One good idea is to have volunteers research a topic and present their findings to the others. This enhances the presenter’s feelings of uniqueness—the person’s special knowledge is beingimparted to others—while also creating connectedness. It creates a sense that each team member can be depended on.

The word power has negative connotations for many people. We have searched for a better word but have found none which includes everything Clemes and Bean mean by power In part, power means a sense of effectiveness, a feeling that the volunteer is making a difference. This feeling is often throttled by traditional volunteer jobs. If people work in fragmented systems, doing menial tasks not connected to a final outcome, they are unlikely to feel they are making much of a difference. The self-esteem of people in such circumstances is thereby reduced.

To feel effective, volunteers need to work on things that matter. If they are engaged in support activities, for example stuffing envelopes, they should be told the purpose of the mailing and the results that are achieved from it so they can feel they are having an effect on something worthwhile.

Part of feeling effective is feeling in control of one’s life. Managers often take this away from people by trying to overly control their behaviour Rather than defining results and allowing people some say in figuring out how to achieve them, managers tell people exactly what to do. When one human being attempts to control the behaviour of another, the result is rarely top performance.

You can produce feelings of effectiveness by making volunteers responsible for results. Volunteers then have the sense of being in charge of something meaningful. You can then allow people to control their own behaviour by giving them the authority to think.

The need to feel in control is often in conflict with a person’s need for connectedness. People in teams sometimes yearn for more freedom of action. Their desire to influence others sometimes alienates other group members. If you can create a situation in which these conflicting motivational needs are met simultaneously, you will unleash a tremendous sense of well-being in your volunteers and enthusiasm for the job.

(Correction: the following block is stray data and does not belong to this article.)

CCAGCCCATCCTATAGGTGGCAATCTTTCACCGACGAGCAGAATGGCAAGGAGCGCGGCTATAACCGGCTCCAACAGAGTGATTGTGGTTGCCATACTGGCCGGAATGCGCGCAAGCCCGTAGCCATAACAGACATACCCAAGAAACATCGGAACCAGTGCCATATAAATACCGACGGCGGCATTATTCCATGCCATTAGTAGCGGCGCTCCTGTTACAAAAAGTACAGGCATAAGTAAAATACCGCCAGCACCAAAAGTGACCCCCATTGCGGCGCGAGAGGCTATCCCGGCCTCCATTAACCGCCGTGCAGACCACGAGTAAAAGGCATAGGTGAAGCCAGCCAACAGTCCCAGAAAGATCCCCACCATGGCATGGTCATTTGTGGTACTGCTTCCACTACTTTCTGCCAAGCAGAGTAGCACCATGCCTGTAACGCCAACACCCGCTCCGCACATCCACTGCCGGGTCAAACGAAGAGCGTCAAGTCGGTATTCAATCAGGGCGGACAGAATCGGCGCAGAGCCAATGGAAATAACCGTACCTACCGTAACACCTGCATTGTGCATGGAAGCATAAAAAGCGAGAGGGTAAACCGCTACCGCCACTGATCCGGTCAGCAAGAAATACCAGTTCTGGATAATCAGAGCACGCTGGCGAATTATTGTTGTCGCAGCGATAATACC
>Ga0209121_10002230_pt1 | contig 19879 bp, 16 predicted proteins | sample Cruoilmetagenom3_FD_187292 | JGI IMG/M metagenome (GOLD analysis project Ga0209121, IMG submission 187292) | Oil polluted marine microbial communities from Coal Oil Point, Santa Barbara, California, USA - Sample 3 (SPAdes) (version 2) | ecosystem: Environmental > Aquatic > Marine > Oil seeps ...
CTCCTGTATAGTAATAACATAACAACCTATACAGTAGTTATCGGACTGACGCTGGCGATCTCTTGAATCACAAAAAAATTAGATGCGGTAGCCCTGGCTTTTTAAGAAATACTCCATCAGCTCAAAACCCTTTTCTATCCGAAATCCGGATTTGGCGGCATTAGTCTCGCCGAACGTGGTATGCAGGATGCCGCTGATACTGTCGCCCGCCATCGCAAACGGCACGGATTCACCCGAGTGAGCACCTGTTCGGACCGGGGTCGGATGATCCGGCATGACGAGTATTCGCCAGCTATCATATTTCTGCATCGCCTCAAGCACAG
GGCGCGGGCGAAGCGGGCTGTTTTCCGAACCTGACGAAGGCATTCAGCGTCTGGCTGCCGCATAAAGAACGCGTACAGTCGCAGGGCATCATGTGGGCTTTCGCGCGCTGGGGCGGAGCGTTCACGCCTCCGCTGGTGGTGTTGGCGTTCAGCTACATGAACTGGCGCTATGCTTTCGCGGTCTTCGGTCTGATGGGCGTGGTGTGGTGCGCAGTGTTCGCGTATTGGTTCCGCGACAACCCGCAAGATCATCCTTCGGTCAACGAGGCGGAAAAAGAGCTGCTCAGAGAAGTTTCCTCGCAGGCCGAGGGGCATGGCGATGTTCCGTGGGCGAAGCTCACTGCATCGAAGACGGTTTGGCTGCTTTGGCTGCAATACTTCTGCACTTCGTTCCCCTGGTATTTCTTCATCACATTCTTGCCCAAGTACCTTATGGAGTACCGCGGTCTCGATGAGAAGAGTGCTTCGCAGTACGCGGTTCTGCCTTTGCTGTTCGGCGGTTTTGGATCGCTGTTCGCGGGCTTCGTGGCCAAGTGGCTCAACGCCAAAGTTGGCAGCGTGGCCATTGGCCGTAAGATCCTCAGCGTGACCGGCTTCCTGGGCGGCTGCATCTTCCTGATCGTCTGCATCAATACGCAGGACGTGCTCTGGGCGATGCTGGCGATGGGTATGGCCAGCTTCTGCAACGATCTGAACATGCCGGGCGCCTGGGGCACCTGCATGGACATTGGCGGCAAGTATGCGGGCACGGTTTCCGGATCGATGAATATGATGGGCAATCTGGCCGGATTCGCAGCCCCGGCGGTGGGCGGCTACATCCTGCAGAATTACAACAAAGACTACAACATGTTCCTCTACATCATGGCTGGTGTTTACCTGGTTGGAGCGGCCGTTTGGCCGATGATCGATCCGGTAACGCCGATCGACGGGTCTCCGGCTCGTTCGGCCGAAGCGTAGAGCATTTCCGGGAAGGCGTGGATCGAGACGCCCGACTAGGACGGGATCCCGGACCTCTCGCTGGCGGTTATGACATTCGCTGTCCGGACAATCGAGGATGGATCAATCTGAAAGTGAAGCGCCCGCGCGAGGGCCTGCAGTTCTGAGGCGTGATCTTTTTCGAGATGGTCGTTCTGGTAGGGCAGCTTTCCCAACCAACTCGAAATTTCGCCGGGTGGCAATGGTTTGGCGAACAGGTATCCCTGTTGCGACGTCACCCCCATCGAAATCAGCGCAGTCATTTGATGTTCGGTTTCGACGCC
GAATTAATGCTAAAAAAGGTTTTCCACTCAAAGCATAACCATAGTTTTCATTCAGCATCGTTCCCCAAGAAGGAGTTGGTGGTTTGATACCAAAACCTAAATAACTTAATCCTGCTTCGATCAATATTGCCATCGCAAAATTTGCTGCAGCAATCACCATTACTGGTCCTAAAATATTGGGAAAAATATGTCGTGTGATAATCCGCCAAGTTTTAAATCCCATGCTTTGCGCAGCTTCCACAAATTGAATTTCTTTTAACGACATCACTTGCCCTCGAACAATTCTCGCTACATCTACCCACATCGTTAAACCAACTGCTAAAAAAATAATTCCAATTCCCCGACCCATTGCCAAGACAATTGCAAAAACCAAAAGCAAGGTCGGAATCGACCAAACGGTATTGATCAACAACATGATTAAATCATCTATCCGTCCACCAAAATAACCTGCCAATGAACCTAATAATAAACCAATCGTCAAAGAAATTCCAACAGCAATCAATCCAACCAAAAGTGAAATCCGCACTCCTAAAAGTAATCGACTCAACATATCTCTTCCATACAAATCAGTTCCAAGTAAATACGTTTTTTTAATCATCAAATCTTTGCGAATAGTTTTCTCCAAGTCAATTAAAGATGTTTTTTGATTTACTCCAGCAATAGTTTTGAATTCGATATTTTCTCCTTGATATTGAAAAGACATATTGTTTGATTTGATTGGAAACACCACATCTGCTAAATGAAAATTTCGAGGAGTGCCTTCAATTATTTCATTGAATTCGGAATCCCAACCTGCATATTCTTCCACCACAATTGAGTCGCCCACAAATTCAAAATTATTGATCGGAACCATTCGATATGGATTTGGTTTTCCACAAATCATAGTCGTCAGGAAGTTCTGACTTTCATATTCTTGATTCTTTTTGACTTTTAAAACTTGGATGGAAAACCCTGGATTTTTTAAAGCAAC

Applying Retention Strategies to Short Term Volunteers

For many reasons, short-term volunteering is not as rewarding as long-term — it doesn’t provide the emotional satisfaction of being an integral part of something. Short-term volunteering is to long-term as fast food is to a real meal: you can survive on it but you don’t call it dining. Many short-termers may be engaging in sporadic volunteering as a sampling technique until they find the volunteer position that is right for them, practicing "comparison shopping."

To take advantage of this, a smart Volunteer Coordinator should develop a series of entry level, short-term jobs that provide volunteers with the opportunity to see how they like working with the organisation, its staff, and its clientele. Once volunteers are working in these "starter" jobs, the Volunteer Coordinator should work on retention, slowly grooming them for more work and ensuring that they truly enjoy the work they are doing. Volunteers are curiously rational: they won’t stay in jobs that aren’t enjoyable, and they will stay in those that are.

From this perspective, emphasis on volunteer retention is much more important than emphasis on recruitment. Rather than focusing on constantly bringing new volunteers into the system, with the concomitant expenditure of energy required for recruitment, screening, orientation and training, concentrate on maintenance of the existing volunteer force through retention of the incumbents. Over time, the organisation will benefit from the increased experience levels of its volunteers and from the decreased costs of recruiting newcomers.

There are three different ways of "improving" volunteer jobs to make them more interesting and involving.

Give Them a Great Place to Work
The process for strengthening involvement necessarily varies from job to job and from volunteer to volunteer, but some factors are probably common to all situations. One of these is providing for the volunteer a rewarding job, one in which working facilities are satisfactory and social relationships are positive.

Some research has identified factors that might be important in this conversion process. A study of volunteer workers in three Israeli social service organisations found that organisational variables (such as adequate preparation for the task they were asked to do) and attitudinal variables (such as task achievement, relationships with other volunteers, and the nature of the work itself) were the best predictors of volunteer retention. Another study identified the following factors as important to volunteers in any volunteer job. The factors are ranked from 1 to 4, with 1 being "Not At All Important" and 4 being "Very Important."

Colony, Chen, and Andrews
Rank and Mean Scores of Individual Items for All Volunteers


Rank Item Mean
1 Helping others 3.83
2 Clearly defined responsibilities 3.58